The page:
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Students from Florida and Cocodrilo engage in environmental projects during an Ocean Doctor-led exchange.

Columbus' ships were leaking, their provisions spoiling. It was clear that they would have to turn back. Yet, anchored off Cuba's southwestern coast near a large, mountainous pine-covered island during his second voyage, Columbus had seen enough. He was convinced Cuba was part of Asia and that return to Spain by land would be possible from the main Cuban island. He ordered each member of the crew sign an affidavit testifying to this, and their signature bound them to have their tongue cut out should they ever contradict their signed statement.

The next day, June 13, 1494, they landed on the nearby island. Columbus named it Evangelista. Over the centuries since, it bore the names Isla de Cotorras (Isle of Parrots), Isla de Tesoros (Treasure Island), Isla de Pinos (Isle of Pines), and finally, Isla de la Juventud (Isle of Youth). While Cuba claimed its sovereignty from Spain in 1898, the fate of the Isle of Pines would not be settled until more than 25 years when it officially became part of Cuba, though by then most of it was controlled by U.S. interests.

Waves break along Isle of Youth's southern coast.David Guggenheim

The 80,000 residents of the island often feel invisible, forgotten and disconnected from the rest of Cuba, an "island within an island." Dwarfed by the massive main island of Cuba, the world is barely aware of its very existence, despite the fact that it is the seventh largest island in the Caribbean, larger than St. Lucia, Barbados, Grenada, Bonaire, St. Croix, St. Thomas, St. John, Aruba, St. Barts, Saba, Terre-de-Haut, Isla Mujeres and Key West combined. The island has struggled for decades, with limited economic opportunities for its residents, mostly in agriculture and fishing. It has long since been forgotten as an international tourist destination.

Location of the community of Cocodrilo on the southern tip of Cuba's Isle of Youth.

The Cuban government has repeatedly tried to infuse life into the island. In 1978, Fidel Castro changed the name to Isle of Youth as part of an effort to bring new opportunity and meaning to the island. An initiative was launched to build a world-class international network of schools on the island, attracting students from Africa, Asia and beyond. Thirty years later, in 2008, Hurricane Gustav, with sustained winds of 155 mph, decimated the island, laying to waste the international schools and that chapter of the island's struggle.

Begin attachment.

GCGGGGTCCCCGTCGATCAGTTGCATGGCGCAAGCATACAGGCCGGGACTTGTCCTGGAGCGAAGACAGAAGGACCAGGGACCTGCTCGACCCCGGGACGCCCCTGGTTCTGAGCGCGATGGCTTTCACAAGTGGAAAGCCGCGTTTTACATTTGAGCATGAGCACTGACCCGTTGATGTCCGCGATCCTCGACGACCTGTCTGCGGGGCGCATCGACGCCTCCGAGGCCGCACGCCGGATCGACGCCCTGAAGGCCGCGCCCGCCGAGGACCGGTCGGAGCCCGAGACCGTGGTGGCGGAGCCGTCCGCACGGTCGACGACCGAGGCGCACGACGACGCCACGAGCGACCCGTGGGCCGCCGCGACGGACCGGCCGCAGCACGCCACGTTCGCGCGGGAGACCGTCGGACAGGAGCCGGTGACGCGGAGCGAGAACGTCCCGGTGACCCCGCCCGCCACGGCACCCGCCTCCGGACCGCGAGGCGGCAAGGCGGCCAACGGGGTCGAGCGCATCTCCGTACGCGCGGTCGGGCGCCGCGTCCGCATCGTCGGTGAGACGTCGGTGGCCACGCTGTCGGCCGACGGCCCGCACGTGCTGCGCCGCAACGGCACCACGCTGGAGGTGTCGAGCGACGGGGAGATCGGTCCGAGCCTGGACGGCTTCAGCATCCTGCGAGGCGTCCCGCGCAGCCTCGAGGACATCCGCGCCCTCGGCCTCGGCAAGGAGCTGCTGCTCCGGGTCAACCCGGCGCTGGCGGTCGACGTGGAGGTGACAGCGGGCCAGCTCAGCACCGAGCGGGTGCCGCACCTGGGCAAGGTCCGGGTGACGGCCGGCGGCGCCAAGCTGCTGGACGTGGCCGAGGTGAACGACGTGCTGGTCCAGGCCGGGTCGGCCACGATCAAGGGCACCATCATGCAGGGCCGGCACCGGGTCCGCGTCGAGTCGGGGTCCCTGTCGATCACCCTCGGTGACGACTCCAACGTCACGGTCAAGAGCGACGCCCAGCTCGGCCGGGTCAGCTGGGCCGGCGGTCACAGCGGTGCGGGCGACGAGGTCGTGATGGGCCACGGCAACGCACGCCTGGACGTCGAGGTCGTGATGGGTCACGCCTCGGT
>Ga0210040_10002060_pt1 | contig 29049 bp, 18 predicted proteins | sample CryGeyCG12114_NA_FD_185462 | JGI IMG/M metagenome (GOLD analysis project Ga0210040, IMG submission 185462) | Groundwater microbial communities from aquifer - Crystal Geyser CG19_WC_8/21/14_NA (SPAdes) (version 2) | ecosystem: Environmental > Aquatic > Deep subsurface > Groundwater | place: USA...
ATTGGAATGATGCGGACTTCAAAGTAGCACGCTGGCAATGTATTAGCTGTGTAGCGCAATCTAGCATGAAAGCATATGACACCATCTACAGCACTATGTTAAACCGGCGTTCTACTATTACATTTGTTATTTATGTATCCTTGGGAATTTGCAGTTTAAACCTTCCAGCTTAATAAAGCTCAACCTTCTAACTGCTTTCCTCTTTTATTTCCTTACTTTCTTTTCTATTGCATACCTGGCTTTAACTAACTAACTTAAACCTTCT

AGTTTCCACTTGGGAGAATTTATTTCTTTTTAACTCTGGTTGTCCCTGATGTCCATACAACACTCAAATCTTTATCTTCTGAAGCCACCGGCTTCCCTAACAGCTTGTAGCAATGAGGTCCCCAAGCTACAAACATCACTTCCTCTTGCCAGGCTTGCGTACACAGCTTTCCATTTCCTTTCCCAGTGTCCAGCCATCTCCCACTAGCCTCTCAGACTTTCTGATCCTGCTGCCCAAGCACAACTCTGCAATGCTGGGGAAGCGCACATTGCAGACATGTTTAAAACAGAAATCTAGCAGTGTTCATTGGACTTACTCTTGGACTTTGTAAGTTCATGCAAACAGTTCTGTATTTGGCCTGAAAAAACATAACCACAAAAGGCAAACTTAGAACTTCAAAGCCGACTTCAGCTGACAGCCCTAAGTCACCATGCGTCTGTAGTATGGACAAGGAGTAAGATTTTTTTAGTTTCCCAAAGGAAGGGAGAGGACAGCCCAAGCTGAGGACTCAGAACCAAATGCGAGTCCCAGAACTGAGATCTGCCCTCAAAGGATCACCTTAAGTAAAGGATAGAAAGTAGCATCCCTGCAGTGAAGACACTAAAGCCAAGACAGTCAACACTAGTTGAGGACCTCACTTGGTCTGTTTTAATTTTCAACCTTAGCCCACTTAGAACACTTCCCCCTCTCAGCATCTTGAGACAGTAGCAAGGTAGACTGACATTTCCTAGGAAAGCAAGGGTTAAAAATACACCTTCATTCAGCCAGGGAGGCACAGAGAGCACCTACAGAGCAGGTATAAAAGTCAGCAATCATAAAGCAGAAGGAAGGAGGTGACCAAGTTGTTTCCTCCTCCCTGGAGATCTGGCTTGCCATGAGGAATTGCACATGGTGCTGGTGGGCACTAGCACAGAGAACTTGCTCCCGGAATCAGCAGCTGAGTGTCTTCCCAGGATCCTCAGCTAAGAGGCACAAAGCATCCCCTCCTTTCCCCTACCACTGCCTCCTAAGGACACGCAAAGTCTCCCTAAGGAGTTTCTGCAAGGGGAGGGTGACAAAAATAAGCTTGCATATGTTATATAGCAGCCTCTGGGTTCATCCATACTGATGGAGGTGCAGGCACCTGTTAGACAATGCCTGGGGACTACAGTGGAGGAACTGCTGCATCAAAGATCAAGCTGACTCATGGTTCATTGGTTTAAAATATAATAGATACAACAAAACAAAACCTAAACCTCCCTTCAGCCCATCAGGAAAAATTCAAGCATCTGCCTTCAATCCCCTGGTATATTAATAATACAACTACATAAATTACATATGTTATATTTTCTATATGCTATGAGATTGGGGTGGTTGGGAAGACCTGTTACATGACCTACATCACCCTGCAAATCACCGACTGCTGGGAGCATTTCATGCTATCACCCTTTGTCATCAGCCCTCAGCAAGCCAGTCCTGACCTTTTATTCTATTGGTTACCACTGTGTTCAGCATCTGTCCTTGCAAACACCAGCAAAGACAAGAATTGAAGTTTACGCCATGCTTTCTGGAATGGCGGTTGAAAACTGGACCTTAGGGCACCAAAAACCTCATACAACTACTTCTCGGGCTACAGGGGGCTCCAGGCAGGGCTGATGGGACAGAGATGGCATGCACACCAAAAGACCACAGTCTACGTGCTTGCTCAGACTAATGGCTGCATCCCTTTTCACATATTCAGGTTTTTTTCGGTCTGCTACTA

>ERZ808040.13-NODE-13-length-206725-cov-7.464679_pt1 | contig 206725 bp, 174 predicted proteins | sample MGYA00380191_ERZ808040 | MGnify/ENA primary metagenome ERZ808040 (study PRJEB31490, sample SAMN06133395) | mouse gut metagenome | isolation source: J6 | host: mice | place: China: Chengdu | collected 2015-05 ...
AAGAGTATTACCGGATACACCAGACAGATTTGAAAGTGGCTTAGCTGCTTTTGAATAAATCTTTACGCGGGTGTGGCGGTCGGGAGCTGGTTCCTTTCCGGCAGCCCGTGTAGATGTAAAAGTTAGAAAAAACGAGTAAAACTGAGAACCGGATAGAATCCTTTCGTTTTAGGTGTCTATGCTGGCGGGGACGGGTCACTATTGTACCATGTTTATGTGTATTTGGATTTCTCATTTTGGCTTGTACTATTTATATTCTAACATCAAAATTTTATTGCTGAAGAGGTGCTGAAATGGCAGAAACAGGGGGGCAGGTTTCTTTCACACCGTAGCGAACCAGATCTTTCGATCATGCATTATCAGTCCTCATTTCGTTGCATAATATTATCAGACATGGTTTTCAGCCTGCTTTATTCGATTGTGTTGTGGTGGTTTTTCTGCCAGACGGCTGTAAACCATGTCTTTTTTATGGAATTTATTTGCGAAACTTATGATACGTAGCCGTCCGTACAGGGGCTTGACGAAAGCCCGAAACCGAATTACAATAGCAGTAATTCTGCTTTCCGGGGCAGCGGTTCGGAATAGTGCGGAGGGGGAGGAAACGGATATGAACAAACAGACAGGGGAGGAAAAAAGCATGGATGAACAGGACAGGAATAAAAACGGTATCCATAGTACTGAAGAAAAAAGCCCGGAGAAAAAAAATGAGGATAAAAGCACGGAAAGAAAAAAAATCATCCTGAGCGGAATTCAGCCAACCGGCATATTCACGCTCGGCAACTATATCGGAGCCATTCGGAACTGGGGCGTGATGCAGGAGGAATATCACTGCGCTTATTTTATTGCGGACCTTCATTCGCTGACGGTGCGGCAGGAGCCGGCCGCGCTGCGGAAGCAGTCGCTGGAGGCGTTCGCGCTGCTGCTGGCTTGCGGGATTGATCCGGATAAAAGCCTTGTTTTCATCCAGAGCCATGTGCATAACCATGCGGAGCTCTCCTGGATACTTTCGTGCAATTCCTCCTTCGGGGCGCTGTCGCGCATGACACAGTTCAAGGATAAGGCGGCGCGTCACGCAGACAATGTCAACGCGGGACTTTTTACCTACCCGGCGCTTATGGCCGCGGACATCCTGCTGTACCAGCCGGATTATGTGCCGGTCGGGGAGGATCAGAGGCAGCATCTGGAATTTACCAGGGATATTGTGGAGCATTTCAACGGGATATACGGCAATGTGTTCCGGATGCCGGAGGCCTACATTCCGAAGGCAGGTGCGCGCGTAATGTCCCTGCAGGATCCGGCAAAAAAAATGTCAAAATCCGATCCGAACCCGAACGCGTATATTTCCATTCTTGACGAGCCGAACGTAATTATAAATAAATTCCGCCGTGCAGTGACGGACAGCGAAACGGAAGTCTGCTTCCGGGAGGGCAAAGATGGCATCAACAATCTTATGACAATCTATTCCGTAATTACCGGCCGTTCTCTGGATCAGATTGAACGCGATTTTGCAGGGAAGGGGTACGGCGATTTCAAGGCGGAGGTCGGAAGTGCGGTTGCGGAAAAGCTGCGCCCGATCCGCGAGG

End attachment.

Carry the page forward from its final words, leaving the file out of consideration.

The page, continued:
In 2015, Ocean Doctor led an expedition of Cuban and American scientists to visit the protected waters of the Isle of Youth; most of the southern half of the island is protected, part of Cuba's massive system of protected areas. Over our 16 years of working in Cuba, we have found the country as a beacon of hope, where many coral reef ecosystems thrive in sharp contrast to the dead and dying corals elsewhere in the Caribbean.

It is estimated that 50 percent of the coral cover in the Caribbean has vanished since 1970. As we dove among the coral reefs in the Punta Frances protected area, we indeed found some of Cuba's treasured coral reefs, gleaming and healthy. But we also found reefs in stress—some bleached white, some covered in slimy green algae, the telltale signs of a reef beginning to die.

Our Cuban colleagues were surprised. This was something new that they hadn't seen just two to three years earlier. We saw no sharks, no groupers and virtually no large, predatory fish, a sure sign of overfishing which contributes to a reef's decline. Although on paper the area is protected—it has the same level of protection as Cuba's better-known Gardens of the Queen—there is virtually no enforcement and the area is fished illegally.

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Our captain watched with some consternation as an unidentified vessel, gray with no markings, headed straight toward our vessel, anchored more than 50 miles off Cuba's southern coast. Others in the crew speculated nervously about the approaching boat, never previously seen in these parts. The boat pulled alongside and two imposing figures boarded, both in olive military uniforms. A mustachioed representative of the Ministry of Interior stood beside his taller colleague whose uniform, like the boat that carried him, bore no markings at all. A sidearm hung imposingly from his belt. He turned to the captain and requested to meet with Robert F. Kennedy, Jr.